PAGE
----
• You don’t have the nerve? Nope, I’m not buying it. Anyone who cross processes the hell out a single image must have flexibility in his soul. Try again. Write about why you like your images for a start or don’t like them. Photographers will be interested and maybe other folks, too.

  21. First of all, its kind of sad that film soon will no longer be. You can hardly even buy 35mm film anymore except for a few spots. I guess all of those days in the dark room are now going to be replaced by sitting at a computer with photoshop. Weird.

    Secondly… Im so proud of you Pat! You definitely deserve all of the praise you get. Not only for your photos (which make us all wish we were as creative as you) but with the often touching posts.

    Sending you a big hug!

    • It is sad, Amber!! But, I haven’t used it in years, along with many photographers. I think it’s popularity was due to Mr and Mrs Joe Begoz on their family vacation with their camera. You were one of the first people to comment on my blog a year ago so I’ll always have a special spot for you!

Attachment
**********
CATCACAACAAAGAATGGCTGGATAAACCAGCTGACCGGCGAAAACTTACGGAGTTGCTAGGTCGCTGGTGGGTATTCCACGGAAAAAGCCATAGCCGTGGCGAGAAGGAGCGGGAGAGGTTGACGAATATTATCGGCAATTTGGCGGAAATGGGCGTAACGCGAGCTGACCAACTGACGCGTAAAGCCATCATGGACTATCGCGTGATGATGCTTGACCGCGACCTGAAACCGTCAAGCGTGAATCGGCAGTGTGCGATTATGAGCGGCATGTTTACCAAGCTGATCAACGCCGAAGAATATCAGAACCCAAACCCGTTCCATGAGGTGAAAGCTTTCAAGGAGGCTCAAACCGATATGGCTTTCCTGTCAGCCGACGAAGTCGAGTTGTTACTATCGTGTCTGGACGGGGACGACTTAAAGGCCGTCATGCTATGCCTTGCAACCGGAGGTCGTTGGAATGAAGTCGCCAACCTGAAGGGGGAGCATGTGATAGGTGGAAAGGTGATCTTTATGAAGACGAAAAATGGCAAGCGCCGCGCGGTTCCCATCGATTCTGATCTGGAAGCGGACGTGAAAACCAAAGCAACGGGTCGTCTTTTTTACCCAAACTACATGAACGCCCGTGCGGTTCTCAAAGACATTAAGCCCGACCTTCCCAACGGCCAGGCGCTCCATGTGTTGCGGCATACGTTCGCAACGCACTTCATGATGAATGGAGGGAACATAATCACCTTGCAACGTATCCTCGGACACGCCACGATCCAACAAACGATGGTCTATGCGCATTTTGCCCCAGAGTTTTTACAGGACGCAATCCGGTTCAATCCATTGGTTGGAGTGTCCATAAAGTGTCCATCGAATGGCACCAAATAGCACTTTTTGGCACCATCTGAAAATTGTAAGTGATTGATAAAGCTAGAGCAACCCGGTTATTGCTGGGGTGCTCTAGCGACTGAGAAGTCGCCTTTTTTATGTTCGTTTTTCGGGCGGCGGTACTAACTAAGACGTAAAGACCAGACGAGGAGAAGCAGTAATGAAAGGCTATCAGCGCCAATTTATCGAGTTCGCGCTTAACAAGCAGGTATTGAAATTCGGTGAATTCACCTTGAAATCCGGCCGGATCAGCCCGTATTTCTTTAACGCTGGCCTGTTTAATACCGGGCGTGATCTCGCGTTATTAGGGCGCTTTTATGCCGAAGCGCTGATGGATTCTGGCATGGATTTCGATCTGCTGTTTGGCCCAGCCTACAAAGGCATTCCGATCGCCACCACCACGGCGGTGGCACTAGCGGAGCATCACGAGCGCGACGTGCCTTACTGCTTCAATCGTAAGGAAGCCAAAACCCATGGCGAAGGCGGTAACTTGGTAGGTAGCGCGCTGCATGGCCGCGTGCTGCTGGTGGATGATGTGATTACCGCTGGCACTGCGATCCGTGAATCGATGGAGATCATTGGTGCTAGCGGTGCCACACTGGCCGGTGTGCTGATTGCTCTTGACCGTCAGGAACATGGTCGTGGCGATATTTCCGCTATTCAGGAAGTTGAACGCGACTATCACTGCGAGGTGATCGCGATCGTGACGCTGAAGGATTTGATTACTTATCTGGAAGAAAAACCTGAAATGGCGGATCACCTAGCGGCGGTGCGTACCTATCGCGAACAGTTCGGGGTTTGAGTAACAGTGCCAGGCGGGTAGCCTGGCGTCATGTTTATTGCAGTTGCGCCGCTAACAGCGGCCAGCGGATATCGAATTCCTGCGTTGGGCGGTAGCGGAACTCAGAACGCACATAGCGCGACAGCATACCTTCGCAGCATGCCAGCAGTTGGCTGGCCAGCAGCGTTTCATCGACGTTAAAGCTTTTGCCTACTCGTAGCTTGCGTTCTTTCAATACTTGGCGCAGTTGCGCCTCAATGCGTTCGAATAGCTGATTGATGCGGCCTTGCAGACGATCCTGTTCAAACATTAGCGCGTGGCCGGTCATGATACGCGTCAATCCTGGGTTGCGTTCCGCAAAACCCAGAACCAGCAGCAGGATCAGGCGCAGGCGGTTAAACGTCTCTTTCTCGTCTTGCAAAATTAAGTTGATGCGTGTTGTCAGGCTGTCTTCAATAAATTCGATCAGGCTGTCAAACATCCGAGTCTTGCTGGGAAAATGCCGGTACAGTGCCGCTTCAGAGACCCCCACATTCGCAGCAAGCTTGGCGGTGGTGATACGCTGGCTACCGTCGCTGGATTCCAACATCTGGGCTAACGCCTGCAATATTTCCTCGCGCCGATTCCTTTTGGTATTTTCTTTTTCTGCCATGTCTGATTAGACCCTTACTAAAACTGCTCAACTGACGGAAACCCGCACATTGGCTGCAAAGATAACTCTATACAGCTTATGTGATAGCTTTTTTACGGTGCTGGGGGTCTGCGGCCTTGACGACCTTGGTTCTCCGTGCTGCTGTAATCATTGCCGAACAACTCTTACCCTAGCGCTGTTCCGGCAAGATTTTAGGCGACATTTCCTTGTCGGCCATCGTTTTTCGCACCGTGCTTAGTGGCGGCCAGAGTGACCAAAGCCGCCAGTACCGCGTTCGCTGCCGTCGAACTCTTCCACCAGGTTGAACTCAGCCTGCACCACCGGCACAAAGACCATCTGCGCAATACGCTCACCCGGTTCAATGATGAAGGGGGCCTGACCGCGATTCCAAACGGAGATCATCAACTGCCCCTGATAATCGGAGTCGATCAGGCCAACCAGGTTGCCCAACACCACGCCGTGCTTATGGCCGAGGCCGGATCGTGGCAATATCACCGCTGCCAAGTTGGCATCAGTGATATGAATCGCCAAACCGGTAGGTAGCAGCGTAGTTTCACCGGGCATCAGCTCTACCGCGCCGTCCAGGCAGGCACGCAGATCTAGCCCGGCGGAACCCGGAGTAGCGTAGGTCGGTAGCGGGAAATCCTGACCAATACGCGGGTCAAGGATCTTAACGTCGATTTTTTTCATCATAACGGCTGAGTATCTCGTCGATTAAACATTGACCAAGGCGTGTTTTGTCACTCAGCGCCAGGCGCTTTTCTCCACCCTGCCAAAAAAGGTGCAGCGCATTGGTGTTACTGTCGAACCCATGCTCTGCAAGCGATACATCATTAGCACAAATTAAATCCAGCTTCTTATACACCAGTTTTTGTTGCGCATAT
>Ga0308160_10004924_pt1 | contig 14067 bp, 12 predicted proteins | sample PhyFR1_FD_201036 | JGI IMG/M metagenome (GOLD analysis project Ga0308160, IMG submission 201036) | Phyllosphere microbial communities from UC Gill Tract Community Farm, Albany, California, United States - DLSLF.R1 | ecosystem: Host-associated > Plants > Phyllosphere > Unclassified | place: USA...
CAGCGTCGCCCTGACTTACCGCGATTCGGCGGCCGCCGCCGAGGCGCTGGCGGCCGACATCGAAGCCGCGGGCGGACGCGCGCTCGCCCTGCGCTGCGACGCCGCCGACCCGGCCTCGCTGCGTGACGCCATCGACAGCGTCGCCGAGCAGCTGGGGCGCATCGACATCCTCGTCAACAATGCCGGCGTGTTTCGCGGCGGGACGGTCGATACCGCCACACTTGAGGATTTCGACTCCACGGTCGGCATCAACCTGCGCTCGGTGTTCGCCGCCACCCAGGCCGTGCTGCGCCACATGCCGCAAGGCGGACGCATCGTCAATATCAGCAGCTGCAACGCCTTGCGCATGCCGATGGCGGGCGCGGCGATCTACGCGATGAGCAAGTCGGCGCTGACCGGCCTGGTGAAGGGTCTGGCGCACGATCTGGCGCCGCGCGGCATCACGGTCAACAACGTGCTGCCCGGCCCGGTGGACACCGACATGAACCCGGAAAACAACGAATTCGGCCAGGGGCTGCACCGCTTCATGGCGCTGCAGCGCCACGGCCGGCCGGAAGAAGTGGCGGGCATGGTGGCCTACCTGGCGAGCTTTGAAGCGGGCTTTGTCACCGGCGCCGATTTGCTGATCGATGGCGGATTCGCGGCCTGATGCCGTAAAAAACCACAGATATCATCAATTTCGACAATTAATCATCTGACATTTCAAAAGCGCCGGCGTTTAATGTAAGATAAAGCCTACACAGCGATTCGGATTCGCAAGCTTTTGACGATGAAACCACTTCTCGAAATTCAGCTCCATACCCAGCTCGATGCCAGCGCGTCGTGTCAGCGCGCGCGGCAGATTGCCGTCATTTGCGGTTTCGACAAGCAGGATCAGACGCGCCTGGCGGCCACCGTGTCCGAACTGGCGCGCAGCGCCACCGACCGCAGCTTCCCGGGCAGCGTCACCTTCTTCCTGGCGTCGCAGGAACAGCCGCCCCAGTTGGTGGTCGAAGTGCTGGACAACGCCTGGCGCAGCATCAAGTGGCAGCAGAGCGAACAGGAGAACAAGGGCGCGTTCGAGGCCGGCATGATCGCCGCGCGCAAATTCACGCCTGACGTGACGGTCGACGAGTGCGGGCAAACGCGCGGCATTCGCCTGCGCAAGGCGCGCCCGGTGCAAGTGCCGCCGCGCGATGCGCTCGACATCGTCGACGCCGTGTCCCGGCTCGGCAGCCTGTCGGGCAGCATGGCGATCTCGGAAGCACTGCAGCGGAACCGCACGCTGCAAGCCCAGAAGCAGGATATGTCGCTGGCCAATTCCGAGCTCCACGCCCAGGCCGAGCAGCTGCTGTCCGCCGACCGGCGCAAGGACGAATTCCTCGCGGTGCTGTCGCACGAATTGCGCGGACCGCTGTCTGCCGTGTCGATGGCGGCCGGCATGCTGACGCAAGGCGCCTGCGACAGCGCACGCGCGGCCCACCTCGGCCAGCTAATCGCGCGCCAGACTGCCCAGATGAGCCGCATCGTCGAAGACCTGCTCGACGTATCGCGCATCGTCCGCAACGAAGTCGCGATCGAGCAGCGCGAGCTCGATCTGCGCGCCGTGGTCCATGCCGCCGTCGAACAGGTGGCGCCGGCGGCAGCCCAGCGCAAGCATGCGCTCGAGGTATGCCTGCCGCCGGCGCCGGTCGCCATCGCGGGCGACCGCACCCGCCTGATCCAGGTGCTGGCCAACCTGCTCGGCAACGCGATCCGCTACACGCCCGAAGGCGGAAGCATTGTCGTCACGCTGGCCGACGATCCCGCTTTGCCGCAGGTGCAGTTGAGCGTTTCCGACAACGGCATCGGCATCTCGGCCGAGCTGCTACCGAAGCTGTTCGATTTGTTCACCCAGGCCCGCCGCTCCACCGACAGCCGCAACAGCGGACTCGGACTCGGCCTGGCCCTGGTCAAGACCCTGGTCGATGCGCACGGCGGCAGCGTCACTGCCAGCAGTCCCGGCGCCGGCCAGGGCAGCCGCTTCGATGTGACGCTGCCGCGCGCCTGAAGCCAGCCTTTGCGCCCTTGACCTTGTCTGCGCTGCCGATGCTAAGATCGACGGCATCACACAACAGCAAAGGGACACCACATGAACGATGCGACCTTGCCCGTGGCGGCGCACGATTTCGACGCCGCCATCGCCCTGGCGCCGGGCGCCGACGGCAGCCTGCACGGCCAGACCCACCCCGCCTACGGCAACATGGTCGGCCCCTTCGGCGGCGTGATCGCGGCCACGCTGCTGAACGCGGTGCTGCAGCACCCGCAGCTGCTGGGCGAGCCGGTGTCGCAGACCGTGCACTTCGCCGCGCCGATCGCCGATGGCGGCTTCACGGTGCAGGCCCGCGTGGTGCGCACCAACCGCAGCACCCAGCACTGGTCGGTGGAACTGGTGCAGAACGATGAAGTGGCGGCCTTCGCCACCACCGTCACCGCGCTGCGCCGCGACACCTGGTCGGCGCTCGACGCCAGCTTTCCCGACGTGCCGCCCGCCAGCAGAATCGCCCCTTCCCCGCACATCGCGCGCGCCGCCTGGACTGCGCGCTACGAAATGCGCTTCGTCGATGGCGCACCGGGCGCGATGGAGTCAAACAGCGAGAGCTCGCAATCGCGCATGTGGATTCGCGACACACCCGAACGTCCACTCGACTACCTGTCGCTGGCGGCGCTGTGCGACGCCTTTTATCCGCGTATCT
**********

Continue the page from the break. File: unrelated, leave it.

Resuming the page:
• Well, Amber, I wouldn’t say film is going to disappear “soon.” In fact, Kodak continues to come out with new emulsions. Kodachrome died because it’s impractical and a bitch to process, not because film as a whole is no longer desirable. The truth is, enough people still shoot and love film, so I wouldn’t bring out the bagpipes just yet. Now, when Kodak starts losing its commitment to film, then it’s lights out. Until then, I’ll just keep enjoying that funny smell.

  22. Kodachrome was great, but seeing as how only one place in the country would still process it, it was hardly a long time coming. It’s sad, but let’s just hope it gives Kodak more room to help improve digital cameras.

    I’ll spare you any further Paul Simon references or quotes, but I’ll repeat the chorus of congratulations on your award! That’s really something, especially given the volume of blogs out there. With posts like this one I can see why you got recognized. That’s a tremendous image and an fascinating story!

  23. Uh O.O :O it’s magic